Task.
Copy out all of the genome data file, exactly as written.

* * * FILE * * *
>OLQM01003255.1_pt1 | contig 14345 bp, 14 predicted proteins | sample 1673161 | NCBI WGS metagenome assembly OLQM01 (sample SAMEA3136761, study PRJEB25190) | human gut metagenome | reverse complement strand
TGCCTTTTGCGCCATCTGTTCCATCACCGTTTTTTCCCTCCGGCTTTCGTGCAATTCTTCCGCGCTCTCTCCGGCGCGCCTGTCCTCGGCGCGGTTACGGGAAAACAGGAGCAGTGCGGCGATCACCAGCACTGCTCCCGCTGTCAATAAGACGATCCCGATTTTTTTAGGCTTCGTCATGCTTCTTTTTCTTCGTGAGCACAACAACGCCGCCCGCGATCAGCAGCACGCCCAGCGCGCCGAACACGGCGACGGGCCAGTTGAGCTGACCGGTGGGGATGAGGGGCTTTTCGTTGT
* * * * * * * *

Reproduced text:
>OLQM01003255.1_pt1 | contig 14345 bp, 14 predicted proteins | sample 1673161 | NCBI WGS metagenome assembly OLQM01 (sample SAMEA3136761, study PRJEB25190) | human gut metagenome | reverse complement strand
TGCCTTTTGCGCCATCTGTTCCATCACCGTTTTTTCCCTCCGGCTTTCGTGCAATTCTTCCGCGCTCTCTCCGGCGCGCCTGTCCTCGGCGCGGTTACGGGAAAACAGGAGCAGTGCGGCGATCACCAGCACTGCTCCCGCTGTCAATAAGACGATCCCGATTTTTTTAGGCTTCGTCATGCTTCTTTTTCTTCGTGAGCACAACAACGCCGCCCGCGATCAGCAGCACGCCCAGCGCGCCGAACACGGCGACGGGCCAGTTGAGCTGACCGGTGGGGATGAGGGGCTTTTCGTTGT